Figure 1 Bone and soft tissue loss associated with periodontal disease
Dental disease is the number one disease in dogs and cats, 80% of dogs and 70% of cats have some level of periodontal disease by 2 years of age. It is a chronic, progressive disease, which gets worse in older pets.
Small to medium breed dogs, sight hounds (Greyhounds, Whippets, Italian Greyhounds, etc.), and purebred cats are especially predisposed to periodontal disease.
What is periodontal disease?
Periodontal disease is inflammation or loss of some or all of a tooth’s support structures.
Periodontal disease is broken up into two entities, gingivitis and periodontitis. Gingivitis is the initial, reversible stage in which the inflammation is confined to the gingiva (gum tissue). This inflammation may be reversed by a dental cleaning and homecare (brushing, etc.). Gingivitis, if left untreated, may progress to periodontitis. Periodontitis is the active stage of inflammation, and is the irreversible (without surgery) loss of the supporting structures (bone and soft tissue) of the tooth. While it is irreversible, it is possible to arrest its progression with proper professional therapy and home care.
If left untreated, periodontitis may cause loose, painful teeth as well as internal disease. In addition, the resulting infection can weaken the bone of the jaw, resulting in a pathologic fracture. A pathologic fracture of the jaw is when the jawbone breaks under normal circumstances, such as chewing or minor trauma like jumping off of a couch.
Figure 2 Pathologic fracture
Another potential result of periodontal disease, which is more common than pathologic fracture, is an oral-nasal fistula (also called an oronasal fistula). This results from periodontal disease progressing up the inside surface of the upper canines, incisors, or cheek teeth. The roots of these teeth are next to the nasal cavity, and are separated from it by only a thin sheet of bone. Periodontal disease destroys this bone resulting in a communication between the oral and nasal cavities. The bacteria, food particles, and other oral debris will enter this area and cause an infection in the nasal cavity. Signs are chronic nasal discharge, sneezing, and occasionally loss of appetite and bad breath. Interestingly, this condition can occur even when the remainder of the teeth are relatively healthy. Unfortunately there is little recourse for this problem other than extraction of the affected tooth.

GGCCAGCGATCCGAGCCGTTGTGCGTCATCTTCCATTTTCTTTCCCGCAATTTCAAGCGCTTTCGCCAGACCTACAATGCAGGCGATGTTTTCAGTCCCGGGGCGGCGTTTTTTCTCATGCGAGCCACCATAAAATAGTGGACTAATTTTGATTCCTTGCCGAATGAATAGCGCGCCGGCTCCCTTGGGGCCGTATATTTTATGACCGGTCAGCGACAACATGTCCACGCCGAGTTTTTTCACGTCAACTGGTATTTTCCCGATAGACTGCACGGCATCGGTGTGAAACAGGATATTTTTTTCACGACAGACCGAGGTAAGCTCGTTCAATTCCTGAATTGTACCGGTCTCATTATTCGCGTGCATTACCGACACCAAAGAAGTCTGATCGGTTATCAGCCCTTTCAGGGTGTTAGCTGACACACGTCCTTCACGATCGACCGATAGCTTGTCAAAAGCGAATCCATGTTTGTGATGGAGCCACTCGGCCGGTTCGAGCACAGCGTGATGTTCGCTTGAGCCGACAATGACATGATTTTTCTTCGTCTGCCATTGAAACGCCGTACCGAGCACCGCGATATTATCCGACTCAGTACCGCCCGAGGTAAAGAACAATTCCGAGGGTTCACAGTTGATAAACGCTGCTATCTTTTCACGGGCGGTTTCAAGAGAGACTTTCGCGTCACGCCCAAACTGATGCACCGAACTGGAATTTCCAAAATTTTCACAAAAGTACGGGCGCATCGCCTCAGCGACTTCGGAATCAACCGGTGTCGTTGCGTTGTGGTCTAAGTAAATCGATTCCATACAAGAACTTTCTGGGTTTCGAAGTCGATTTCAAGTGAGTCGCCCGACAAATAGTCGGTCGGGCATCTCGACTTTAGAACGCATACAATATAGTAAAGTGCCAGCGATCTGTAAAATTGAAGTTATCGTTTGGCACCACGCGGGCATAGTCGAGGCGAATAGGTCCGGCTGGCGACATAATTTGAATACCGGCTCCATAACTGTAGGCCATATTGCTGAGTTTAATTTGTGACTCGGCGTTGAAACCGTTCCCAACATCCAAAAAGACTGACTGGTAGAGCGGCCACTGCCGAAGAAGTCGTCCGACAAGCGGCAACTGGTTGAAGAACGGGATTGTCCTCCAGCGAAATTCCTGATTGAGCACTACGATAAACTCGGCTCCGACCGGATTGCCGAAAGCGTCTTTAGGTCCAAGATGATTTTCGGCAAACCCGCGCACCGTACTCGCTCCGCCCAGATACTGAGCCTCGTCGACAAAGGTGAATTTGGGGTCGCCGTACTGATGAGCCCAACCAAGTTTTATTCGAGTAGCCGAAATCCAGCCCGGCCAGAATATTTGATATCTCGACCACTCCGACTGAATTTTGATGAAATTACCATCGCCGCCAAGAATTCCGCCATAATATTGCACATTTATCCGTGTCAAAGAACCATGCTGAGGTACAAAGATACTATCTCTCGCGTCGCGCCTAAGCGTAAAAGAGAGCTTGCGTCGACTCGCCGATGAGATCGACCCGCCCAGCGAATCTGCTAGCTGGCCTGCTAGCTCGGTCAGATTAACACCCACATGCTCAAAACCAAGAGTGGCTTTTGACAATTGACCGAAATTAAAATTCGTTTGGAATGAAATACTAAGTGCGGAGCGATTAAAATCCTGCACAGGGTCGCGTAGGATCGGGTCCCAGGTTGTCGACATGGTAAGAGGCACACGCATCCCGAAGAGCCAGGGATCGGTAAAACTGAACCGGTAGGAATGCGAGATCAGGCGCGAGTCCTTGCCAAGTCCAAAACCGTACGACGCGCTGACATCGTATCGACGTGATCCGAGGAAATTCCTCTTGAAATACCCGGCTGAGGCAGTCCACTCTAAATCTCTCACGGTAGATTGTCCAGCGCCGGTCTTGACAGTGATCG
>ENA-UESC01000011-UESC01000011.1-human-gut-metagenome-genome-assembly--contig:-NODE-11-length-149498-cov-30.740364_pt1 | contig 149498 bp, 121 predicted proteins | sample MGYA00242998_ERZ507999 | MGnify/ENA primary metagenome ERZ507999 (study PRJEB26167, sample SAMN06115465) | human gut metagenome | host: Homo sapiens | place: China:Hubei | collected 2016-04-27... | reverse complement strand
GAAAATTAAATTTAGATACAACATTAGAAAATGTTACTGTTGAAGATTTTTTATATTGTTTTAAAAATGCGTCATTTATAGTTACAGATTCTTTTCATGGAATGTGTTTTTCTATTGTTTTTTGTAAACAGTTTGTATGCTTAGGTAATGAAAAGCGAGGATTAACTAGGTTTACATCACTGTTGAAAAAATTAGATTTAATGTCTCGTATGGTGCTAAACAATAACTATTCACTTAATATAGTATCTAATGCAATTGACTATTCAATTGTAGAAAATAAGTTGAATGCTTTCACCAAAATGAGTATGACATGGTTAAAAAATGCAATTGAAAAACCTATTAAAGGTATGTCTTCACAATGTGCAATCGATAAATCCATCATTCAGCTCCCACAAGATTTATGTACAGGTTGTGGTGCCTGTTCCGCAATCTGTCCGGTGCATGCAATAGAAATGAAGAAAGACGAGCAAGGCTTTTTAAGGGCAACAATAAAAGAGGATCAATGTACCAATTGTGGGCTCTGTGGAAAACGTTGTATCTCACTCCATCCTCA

Figure 3 Oronasal fistula
What causes periodontal disease?
Periodontal disease starts with the formation of plaque, which is a combination of bacteria, salivary glycoproteins, and sloughed skin cells from the mouth. Bacteria are attracted to the tooth surface within hours of the teeth being cleaned. If not removed, plaque will extend under the gum line and the bacteria in this subgingival plaque will secrete toxins and metabolic products. The bacterial toxins elicit an inflammatory response from the pet. These inflammatory events result in either gingival recession where roots are exposed, or the gingiva can remain the same height while the area of attachment moves down, thus creating a periodontal pocket.
The plaque above the gum line becomes mineralized and forms calculus (tartar). This can happen in as little as 2 weeks time after a dental cleaning. By-products of these bacteria “eat away” at the tooth’s support structures, causing progressive pain and inflammation, and eventually causing the tooth to be lost in some cases.
The inflammation that allows the body’s defenses to attack the invaders also allows those invaders to gain access to the body. Animal studies suggest that these bacteria can negatively affect the kidney and liver. Bacteremias have also been linked to heart attacks and strokes in people. These bacteria may become attached to heart valves and cause endocarditis which results in an intermittent infection and strokes. While these studies are not definitive, this is an infectious process which can lead to a state of chronic disease.
Figure 4 Periodontal disease with gum recession
What are the signs?
Clinical signs of gingivitis are swelling, a gingival color change from pink to red, bleeding gums, significant tartar, and bad breath. Clinical signs of periodontitis include the above plus gum recession, difficulty chewing, drooling with or without blood, and increased tooth mobility.
Halitosis or bad breath is the primary sign of periodontal disease that is noticed by pet owners. Dogs’ and cats’ breath should not have a disagreeable odor. If your pet has “doggie breath” then it is likely due to some level of periodontal disease.
How is periodontal disease diagnosed?
Figure 5 Radiographic bone loss in periodontal disease
Bone loss from periodontal disease occurs below the gum line. In order to evaluate the stage of disease as well as the best treatment, your pet must be examined under general anesthesia. In addition to a visual examination, x-rays and instruments to measure bone loss are used.
Periodontal disease is also staged:
• Stage 1 gingivitis
• Stage 2 early periodontitis-less than 25% support loss
• Stage 3 established periodontitis- between 25-50% support loss
• Stage 4 advanced periodontitis- greater than 50% support loss